- Last Updated on Wednesday, 27 May 2009 17:48
- Published on Wednesday, 27 May 2009 17:48
- Hits: 684
It was the closest statewide election in the history of the Commonwealth and if Creigh Deeds, the Democratic candidate for Attorney General in 2005, had managed to garner just a few hundred more votes everything about this year’s election would be different.
More than likely, in the tradition of these contests, winning that election would have made Deeds the heir apparent for the Democratic nod to run for Governor. However, that’s not the way it worked out. Bob McDonnell won that election and now he is the GOP standard bearer in the race for Governor. As for the Democrats, they’re fighting it out in a primary. Oh what a difference a few hundred votes can make.
This year Creigh Deeds, the loser in that cliff hanger election in 2005, is one of the Democrats trying to get their party’s nomination for Governor. His only opponent, that is up until late last year, was Delegate Brian Moran from Alexandria. For the most part, it looked like Moran had the edge. Moran had more money, deep ties in vote rich Northern Virginia and a better organization. However, that simple dynamic got tossed on its ear when Terry McAuliffe entered the race. All at once it was a three person contest. Moran and Deeds were known quantities, but now, with McAuliffe in the race, and he is anything but a known quantity, it’s become a far more complicated picture.
Democrats are a bit conflicted over their choices. There are the purists who want a true liberal in the Governor’s mansion. Then there are the moderates. They want a progressive candidate who is also pragmatic and fiscally conservative. And finally there are those, not too concerned with the nuances of either label, who just want someone who can win. For many the choice has been presented as a contest between Moran and McAuliffe. Deeds, in several commentaries, including mine, had been dismissed as a candidate unable to expand beyond his rural, southwest Virginia base. But maybe that’s changing. Or maybe Democratic primary voters just want another choice.
Many are starting to give the “third man” in this contest, Creigh Deeds, another look. Maybe his earnest, moderate, and folksy manner is a better fit when it comes to taking on Bob McDonnell in the fall. Senator Deeds tends to be a bit more conservative than his two primary opponents and this has caused some Democrats, particularly those in Northern Virginia, a bit of anxiety. However, it’s worth noting that his views aren’t that out of sync with Virginia’s two prior Governor’s, Tim Kaine and Mark Warner. These two Democrats won their elections by presenting themselves as moderates and appealing to both Democrats and Republicans.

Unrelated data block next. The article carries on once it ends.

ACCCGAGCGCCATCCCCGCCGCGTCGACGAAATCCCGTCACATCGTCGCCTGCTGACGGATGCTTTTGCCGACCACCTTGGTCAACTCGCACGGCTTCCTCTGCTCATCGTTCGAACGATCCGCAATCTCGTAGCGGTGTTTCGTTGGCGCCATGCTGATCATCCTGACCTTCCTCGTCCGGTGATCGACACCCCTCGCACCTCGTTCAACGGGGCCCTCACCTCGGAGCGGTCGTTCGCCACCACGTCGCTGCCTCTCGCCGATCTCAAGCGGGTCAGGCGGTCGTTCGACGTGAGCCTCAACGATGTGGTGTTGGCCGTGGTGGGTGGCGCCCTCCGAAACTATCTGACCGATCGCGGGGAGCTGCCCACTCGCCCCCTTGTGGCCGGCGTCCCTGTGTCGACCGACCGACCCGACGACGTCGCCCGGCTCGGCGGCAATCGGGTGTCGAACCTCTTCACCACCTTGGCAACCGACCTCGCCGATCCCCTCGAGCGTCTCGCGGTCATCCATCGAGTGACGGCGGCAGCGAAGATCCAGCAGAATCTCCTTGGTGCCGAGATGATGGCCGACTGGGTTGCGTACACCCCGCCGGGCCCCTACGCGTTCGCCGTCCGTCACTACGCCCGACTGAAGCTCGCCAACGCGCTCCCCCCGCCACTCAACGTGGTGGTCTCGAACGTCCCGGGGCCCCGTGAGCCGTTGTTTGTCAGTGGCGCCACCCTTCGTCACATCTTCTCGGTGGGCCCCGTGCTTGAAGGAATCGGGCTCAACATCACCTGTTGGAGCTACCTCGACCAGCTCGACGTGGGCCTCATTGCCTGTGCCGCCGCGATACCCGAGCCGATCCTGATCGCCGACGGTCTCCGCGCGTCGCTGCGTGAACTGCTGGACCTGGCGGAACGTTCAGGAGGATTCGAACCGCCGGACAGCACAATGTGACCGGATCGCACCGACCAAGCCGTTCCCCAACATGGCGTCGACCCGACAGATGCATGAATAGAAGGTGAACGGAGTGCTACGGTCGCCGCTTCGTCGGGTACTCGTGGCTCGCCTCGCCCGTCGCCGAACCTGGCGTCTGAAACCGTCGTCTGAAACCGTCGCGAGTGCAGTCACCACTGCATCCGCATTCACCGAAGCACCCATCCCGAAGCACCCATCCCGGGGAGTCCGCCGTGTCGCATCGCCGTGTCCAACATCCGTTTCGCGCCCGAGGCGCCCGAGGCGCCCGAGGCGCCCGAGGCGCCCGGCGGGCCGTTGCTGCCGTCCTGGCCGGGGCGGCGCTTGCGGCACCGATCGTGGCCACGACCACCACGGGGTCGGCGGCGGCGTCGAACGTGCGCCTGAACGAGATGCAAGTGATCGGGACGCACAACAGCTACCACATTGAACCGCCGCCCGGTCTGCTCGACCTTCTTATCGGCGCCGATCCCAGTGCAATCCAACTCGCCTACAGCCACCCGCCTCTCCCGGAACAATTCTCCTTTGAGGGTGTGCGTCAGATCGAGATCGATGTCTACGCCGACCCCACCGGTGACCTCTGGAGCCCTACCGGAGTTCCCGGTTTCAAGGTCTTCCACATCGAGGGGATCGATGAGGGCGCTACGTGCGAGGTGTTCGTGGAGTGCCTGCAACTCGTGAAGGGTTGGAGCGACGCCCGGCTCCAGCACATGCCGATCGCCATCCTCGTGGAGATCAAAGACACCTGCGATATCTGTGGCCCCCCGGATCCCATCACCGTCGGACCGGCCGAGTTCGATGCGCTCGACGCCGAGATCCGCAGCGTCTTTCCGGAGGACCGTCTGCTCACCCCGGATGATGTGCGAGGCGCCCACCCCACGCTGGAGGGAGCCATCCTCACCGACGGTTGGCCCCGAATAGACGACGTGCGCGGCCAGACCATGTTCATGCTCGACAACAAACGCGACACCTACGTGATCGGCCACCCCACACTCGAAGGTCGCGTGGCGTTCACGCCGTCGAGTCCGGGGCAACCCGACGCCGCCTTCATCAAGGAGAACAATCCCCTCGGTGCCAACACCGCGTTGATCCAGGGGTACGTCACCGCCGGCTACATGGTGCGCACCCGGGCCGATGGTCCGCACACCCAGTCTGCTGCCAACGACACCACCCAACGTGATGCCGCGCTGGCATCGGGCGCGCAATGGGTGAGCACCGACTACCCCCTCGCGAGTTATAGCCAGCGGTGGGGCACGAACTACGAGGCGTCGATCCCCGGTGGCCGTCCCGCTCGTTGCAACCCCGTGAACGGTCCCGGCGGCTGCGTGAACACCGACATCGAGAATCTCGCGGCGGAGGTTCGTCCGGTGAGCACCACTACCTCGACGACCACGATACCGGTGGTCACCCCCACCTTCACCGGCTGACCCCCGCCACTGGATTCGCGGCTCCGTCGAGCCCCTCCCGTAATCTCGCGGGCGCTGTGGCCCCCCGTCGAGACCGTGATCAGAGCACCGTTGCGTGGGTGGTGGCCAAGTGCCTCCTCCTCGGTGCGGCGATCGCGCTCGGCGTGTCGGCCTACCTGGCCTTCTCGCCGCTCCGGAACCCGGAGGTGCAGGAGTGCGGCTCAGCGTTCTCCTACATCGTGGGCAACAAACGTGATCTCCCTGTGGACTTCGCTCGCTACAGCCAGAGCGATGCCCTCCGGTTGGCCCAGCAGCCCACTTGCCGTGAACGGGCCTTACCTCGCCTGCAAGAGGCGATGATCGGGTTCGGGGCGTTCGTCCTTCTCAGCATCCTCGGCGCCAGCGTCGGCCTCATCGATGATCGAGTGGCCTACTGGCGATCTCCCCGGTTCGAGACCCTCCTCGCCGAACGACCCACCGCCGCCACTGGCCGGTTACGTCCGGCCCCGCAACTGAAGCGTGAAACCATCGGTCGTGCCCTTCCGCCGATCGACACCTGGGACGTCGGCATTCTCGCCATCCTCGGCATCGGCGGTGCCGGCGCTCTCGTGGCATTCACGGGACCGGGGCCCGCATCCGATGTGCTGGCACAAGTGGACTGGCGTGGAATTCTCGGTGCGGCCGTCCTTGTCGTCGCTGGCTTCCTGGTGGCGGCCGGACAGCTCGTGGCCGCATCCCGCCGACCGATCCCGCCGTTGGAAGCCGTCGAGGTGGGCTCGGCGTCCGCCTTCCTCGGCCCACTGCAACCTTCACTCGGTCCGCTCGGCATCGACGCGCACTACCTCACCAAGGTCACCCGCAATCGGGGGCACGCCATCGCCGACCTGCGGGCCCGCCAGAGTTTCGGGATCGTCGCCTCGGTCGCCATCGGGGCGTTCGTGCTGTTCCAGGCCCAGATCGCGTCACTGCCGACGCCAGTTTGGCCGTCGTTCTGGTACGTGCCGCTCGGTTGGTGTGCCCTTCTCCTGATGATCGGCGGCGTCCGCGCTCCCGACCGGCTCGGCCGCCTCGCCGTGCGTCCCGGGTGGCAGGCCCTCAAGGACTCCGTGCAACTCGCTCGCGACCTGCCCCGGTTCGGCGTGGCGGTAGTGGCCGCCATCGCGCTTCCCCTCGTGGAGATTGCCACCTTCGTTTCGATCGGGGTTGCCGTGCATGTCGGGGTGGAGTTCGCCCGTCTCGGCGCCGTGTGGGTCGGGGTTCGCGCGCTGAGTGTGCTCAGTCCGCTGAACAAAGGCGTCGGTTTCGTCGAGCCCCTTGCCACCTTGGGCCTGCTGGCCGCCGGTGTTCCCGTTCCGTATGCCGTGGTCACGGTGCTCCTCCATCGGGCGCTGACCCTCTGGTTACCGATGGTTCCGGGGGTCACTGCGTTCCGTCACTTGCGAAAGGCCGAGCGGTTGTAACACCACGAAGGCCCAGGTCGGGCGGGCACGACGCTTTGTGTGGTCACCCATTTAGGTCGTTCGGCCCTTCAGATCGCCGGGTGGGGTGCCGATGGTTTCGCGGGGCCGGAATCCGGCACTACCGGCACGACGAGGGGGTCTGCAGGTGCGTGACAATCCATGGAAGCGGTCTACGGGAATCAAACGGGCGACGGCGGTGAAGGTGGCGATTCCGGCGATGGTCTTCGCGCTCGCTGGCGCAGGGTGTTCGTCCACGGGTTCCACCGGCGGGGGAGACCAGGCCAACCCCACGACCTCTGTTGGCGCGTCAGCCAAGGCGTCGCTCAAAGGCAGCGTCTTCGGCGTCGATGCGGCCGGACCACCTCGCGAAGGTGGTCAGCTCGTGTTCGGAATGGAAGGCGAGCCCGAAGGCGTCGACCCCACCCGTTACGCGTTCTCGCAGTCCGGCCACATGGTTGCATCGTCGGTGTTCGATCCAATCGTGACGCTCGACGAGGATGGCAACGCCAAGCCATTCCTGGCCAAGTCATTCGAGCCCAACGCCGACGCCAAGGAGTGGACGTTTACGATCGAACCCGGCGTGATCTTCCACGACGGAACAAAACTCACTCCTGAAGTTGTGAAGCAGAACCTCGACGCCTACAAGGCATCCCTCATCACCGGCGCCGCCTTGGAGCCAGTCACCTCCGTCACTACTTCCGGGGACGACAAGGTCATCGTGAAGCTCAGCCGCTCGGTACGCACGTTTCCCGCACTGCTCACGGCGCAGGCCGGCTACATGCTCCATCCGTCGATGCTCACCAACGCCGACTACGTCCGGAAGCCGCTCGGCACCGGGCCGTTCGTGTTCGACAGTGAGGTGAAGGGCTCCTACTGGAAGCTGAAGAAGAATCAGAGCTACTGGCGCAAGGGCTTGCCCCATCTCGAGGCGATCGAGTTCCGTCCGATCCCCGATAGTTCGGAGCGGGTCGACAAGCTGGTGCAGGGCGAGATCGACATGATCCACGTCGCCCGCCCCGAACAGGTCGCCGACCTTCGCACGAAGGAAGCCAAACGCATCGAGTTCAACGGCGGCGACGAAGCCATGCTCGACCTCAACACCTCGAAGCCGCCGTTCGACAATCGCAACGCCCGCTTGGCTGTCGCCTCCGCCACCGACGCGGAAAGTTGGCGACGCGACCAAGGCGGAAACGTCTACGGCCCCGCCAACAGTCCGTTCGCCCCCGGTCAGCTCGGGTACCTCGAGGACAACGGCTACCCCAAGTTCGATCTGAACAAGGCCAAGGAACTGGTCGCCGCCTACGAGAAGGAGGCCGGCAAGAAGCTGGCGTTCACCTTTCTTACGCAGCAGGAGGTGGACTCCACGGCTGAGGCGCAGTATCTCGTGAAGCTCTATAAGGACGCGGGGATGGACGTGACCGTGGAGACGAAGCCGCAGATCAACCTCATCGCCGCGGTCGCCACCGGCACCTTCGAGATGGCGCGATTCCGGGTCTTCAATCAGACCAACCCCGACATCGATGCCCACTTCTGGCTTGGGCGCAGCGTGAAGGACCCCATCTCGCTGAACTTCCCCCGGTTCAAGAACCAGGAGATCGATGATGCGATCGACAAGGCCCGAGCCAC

Creigh Deeds, a member of the State Senate, since 2001, is a serious legislator. He is passionately concerned with education and economic development. His region of the state has been the hardest hit by the recession and he knows, first hand, how painful the economic dislocation has been. He has also taken on some issues that his opponents, while holding similar views, haven’t worked so hard on. Most notably, tired of the partisan redistricting that leads to elections that don’t offer any choices, Deeds has introduced a bill, every year since he got to the Senate, that would create a bipartisan redistricting commission. It’s not a glamorous issue, but Deeds thinks it’s important. And this year, in a testament to the value of persistence, it passed the Senate. Unfortunately it never made it out of committee in the House. But it shows Deed’s commitment to good government and doing the right thing. These are traits that are worthy of any prospective Governor.
Deeds, more so than most candidates, has a self deprecating sense of humor. As he told me at a recent event, smiling broadly as he made the comment, “I am everyone’s second choice.” At the time, I doubt he considered that a good thing. But the dynamics of the race may, as the primary moves into its closing days, seem to be shifting.
Democrats in Virginia don’t want to lose this election. The same is true nationally. The national party is anxious to show that their biggest prize in last year’s election, a newly “blue” Virginia, isn’t slipping back into its old ways. McAuliffe has money and Moran has deep ties in the party and in Northern Virginia. They are both committed Democrats, but both can easily be painted into the liberal corner. This will make it easier for the GOP candidate to cast himself as a moderate. Also, both Moran and McAuliffe, in seeking to appeal to more conservative parts of the state, will have a very tough time. While any Democratic victory requires winning big in Northern Virginia, it also, as Mark Warner and Tim Kaine proved, means winning in swing regions and holding your own in more conservative rural areas.
Deeds more than any candidate has the ability to honestly cast himself as a moderate and reach beyond the party’s liberal and regional base. If the Democrats want to win in November that’s just the kind of candidate they need. Maybe, recalling Deed’s comment earlier this year, being everyone’s second choice isn’t so bad after all.